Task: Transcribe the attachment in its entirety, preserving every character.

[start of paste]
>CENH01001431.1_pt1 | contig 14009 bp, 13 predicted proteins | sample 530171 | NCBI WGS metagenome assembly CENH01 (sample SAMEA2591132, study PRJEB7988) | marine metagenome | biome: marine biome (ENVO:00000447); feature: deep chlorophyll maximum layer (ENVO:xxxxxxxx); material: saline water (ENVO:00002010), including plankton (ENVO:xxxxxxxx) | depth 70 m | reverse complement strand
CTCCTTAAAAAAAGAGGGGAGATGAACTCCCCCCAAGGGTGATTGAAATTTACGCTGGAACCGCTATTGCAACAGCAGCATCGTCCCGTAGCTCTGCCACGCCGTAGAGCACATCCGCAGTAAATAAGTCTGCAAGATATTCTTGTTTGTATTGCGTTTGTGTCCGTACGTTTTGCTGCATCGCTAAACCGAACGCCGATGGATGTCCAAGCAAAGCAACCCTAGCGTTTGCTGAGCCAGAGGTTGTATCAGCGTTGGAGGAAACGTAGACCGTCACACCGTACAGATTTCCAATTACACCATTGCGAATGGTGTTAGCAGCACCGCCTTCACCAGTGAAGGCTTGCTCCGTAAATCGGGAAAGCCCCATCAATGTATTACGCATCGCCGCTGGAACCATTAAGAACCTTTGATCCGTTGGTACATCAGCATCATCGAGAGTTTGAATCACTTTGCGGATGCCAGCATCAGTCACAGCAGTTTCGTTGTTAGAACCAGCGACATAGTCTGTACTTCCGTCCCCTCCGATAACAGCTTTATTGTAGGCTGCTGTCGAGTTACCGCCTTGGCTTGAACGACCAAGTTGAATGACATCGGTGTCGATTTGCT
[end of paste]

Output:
>CENH01001431.1_pt1 | contig 14009 bp, 13 predicted proteins | sample 530171 | NCBI WGS metagenome assembly CENH01 (sample SAMEA2591132, study PRJEB7988) | marine metagenome | biome: marine biome (ENVO:00000447); feature: deep chlorophyll maximum layer (ENVO:xxxxxxxx); material: saline water (ENVO:00002010), including plankton (ENVO:xxxxxxxx) | depth 70 m | reverse complement strand
CTCCTTAAAAAAAGAGGGGAGATGAACTCCCCCCAAGGGTGATTGAAATTTACGCTGGAACCGCTATTGCAACAGCAGCATCGTCCCGTAGCTCTGCCACGCCGTAGAGCACATCCGCAGTAAATAAGTCTGCAAGATATTCTTGTTTGTATTGCGTTTGTGTCCGTACGTTTTGCTGCATCGCTAAACCGAACGCCGATGGATGTCCAAGCAAAGCAACCCTAGCGTTTGCTGAGCCAGAGGTTGTATCAGCGTTGGAGGAAACGTAGACCGTCACACCGTACAGATTTCCAATTACACCATTGCGAATGGTGTTAGCAGCACCGCCTTCACCAGTGAAGGCTTGCTCCGTAAATCGGGAAAGCCCCATCAATGTATTACGCATCGCCGCTGGAACCATTAAGAACCTTTGATCCGTTGGTACATCAGCATCATCGAGAGTTTGAATCACTTTGCGGATGCCAGCATCAGTCACAGCAGTTTCGTTGTTAGAACCAGCGACATAGTCTGTACTTCCGTCCCCTCCGATAACAGCTTTATTGTAGGCTGCTGTCGAGTTACCGCCTTGGCTTGAACGACCAAGTTGAATGACATCGGTGTCGATTTGCT